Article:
The federal government’s Red Flag Rule requires all businesses that are potential identity theft targets develop plans to spot red flags and prevent theft. How can you comply? Regulations designed to minimize identity theft went into effect in June of 2010. Are you complying with them? The federal government’s so-called “Red Flag Rule” requires all businesses that are potential identity-theft targets develop plans to spot red flags and prevent theft. Red flags include suspicious photo IDs, unverifiable addresses and Social Security numbers, and questionable account activity, to name just a few. While many companies think the Red Flag Rule only applies to financial institutions, it actually applies to all creditors — with creditors being defined as “businesses or organizations that regularly provide goods and services first and allow customers to pay later,” according to a Frequently Asked Questions guide prepared by the Federal Trade Commission, which will enforce the Red Flag Rule. In other words, if you invoice customers for your goods or services, you’re a creditor — and the Red Flag Rule applies to you. How can you comply?  You’ll need to have a written policy that specifically addresses how you will prevent and handle identity theft. Other recommendations include data encryption, annual updates of your written policy, and staff training. While this may seem onerous, you don’t want to ignore the legislation. Fines are $3,500 per violation — and the threat of a lawsuit from customers whose identity has been stolen. Related articles Do You Comply with the FTC’s Red Flag Fule?

Red Flags Rules Apply to You—Yes, You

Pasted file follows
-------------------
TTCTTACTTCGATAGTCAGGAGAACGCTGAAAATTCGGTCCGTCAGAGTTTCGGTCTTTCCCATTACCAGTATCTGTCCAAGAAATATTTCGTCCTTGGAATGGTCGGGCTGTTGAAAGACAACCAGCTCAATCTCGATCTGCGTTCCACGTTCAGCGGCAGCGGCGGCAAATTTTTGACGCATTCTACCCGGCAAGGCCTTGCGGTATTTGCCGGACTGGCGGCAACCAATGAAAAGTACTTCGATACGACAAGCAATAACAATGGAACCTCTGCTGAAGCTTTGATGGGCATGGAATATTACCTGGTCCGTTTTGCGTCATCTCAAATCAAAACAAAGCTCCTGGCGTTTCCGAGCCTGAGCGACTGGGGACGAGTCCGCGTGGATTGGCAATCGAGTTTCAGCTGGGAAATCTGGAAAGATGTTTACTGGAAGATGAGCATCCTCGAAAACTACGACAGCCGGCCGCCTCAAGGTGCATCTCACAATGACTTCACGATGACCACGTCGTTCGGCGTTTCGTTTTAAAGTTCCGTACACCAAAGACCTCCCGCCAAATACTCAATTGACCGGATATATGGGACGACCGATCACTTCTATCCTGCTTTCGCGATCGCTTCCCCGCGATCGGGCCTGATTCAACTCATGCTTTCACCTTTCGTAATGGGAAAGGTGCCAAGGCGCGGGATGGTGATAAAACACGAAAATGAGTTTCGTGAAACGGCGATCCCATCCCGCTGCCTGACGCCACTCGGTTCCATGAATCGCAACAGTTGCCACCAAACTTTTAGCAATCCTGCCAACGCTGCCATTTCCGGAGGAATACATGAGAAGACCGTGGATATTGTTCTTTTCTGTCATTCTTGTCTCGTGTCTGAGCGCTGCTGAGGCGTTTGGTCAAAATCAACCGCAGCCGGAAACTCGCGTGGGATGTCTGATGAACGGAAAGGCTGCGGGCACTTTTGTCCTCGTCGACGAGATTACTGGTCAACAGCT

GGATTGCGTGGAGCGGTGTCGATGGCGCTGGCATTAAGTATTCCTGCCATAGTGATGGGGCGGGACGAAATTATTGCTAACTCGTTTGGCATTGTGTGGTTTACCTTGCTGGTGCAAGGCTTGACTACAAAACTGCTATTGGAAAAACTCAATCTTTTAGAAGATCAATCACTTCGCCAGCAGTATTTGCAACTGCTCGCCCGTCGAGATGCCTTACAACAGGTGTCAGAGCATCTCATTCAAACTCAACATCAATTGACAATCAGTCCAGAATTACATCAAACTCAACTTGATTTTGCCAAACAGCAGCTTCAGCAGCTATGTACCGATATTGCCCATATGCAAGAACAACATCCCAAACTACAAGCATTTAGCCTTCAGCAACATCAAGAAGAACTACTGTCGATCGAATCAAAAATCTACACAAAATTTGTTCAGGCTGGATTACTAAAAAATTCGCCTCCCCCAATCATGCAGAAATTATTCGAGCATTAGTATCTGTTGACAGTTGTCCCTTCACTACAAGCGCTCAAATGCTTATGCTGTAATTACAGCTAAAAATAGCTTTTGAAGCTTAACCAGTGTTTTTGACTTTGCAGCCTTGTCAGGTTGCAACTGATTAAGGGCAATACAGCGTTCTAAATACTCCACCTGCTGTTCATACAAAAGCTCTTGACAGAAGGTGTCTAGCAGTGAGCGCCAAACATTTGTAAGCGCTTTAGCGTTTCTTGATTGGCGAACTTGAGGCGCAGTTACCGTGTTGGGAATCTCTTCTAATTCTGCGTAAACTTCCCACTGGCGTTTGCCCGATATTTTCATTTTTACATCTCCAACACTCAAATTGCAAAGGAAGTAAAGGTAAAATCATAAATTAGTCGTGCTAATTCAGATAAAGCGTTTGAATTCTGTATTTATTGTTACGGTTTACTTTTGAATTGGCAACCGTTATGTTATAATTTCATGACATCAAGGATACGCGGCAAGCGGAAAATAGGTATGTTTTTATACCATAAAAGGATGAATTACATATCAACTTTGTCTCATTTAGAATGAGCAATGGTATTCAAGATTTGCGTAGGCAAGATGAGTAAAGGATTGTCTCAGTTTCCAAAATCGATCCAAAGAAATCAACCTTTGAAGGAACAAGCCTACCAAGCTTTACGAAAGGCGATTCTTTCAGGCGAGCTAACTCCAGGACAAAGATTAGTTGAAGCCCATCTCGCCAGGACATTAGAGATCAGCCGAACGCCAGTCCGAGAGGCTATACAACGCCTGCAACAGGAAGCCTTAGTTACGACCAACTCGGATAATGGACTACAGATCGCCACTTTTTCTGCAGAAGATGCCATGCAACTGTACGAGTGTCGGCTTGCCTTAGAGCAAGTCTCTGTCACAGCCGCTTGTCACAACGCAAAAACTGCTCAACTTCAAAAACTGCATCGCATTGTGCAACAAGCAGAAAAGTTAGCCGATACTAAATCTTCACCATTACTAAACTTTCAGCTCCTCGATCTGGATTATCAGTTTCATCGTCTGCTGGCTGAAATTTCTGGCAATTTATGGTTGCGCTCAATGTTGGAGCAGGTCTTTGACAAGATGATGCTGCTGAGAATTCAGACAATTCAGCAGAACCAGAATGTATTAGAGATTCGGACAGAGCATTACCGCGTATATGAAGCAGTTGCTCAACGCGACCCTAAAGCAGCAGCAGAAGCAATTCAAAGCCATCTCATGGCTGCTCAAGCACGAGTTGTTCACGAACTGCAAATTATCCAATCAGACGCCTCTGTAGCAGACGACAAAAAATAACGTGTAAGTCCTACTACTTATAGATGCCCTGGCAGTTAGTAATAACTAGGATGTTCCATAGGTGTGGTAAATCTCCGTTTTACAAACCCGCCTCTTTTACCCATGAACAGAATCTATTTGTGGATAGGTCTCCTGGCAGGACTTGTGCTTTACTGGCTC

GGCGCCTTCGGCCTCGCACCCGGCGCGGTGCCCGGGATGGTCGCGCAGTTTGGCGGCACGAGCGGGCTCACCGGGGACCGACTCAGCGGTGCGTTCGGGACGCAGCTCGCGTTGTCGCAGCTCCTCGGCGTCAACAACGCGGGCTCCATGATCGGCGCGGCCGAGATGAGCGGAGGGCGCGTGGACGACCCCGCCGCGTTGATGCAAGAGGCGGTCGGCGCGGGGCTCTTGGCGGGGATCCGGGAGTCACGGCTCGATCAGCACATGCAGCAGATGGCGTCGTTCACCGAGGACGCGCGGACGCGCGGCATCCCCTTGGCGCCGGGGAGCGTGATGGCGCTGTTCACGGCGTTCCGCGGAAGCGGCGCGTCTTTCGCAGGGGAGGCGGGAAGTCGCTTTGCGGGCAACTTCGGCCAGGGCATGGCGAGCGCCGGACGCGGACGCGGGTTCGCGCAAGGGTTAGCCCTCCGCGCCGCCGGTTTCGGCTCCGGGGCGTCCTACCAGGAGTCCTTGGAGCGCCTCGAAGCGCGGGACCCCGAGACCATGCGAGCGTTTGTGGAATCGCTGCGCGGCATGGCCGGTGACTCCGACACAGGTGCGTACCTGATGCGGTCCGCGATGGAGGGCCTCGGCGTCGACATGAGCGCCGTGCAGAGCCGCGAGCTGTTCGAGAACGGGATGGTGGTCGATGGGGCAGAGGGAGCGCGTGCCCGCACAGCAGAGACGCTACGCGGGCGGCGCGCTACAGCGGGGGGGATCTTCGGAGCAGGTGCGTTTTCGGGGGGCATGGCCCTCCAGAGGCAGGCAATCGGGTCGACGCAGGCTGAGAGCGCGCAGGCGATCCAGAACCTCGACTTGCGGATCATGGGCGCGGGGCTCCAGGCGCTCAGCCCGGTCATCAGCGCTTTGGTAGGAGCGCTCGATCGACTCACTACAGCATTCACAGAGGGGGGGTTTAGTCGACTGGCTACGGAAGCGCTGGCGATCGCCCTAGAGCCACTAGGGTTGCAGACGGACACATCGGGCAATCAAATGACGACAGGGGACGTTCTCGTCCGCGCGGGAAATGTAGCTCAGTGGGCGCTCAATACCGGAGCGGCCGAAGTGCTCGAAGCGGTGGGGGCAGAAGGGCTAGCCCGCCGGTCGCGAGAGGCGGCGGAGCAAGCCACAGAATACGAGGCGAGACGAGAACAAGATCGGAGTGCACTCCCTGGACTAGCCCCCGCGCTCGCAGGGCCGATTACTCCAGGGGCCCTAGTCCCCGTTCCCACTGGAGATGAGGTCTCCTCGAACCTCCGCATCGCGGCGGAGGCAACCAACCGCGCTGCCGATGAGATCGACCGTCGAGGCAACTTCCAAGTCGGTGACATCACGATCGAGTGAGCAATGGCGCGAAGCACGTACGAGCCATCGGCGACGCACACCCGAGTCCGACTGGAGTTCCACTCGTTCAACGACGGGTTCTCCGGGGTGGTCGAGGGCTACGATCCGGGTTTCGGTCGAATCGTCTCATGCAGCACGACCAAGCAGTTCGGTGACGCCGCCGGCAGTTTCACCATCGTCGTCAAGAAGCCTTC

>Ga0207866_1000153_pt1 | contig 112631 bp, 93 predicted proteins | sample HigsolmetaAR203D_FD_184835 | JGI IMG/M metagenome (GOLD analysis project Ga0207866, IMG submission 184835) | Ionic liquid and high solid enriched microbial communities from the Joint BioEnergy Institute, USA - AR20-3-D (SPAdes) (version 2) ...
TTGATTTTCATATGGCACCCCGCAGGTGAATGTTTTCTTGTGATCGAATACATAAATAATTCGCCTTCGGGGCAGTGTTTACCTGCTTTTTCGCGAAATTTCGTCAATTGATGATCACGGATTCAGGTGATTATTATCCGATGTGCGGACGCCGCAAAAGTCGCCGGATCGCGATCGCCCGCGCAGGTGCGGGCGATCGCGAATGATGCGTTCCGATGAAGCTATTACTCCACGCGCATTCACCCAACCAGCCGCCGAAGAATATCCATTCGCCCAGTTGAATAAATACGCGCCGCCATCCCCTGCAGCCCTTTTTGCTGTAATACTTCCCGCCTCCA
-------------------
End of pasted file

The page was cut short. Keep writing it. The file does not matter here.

While many companies think the federal Red Flag Rule applies only financial institutions, if you invoice customers for your goods or services, it applies to you, too. Regulations designed to minimize identity theft went into effect in June of 2010. Are you complying with them? The federal government’s so-called “Red Flag Rule” requires all businesses that are potential identity-theft targets develop plans to spot red flags and prevent theft. Red flags include suspicious photo IDs, unverifiable addresses and Social Security numbers, and questionable account activity, to name just a few. While many companies think the Red Flag Rule only applies to financial institutions, it actually applies to all creditors — with creditors being defined as “businesses or organizations that regularly provide goods and services first and allow customers to pay later,” according to a Frequently Asked Questions guide prepared by the Federal Trade Commission, which will enforce the Red Flag Rule. In other words, if you invoice customers for your goods or services, you’re a creditor — and the Red Flag Rule applies to you. How can you comply?  You’ll need to have a written policy that specifically addresses how you will prevent and handle identity theft. Other recommendations include data encryption, annual updates of your written policy, and staff training. While this may seem onerous, you don’t want to ignore the legislation. Fines are $3,500 per violation — and the threat of a lawsuit from customers whose identity has been stolen. Related articles Do You Comply with the FTC’s Red Flag Fule? Fighting Fraud with the Red Flags Rule: A How-To Guide for Business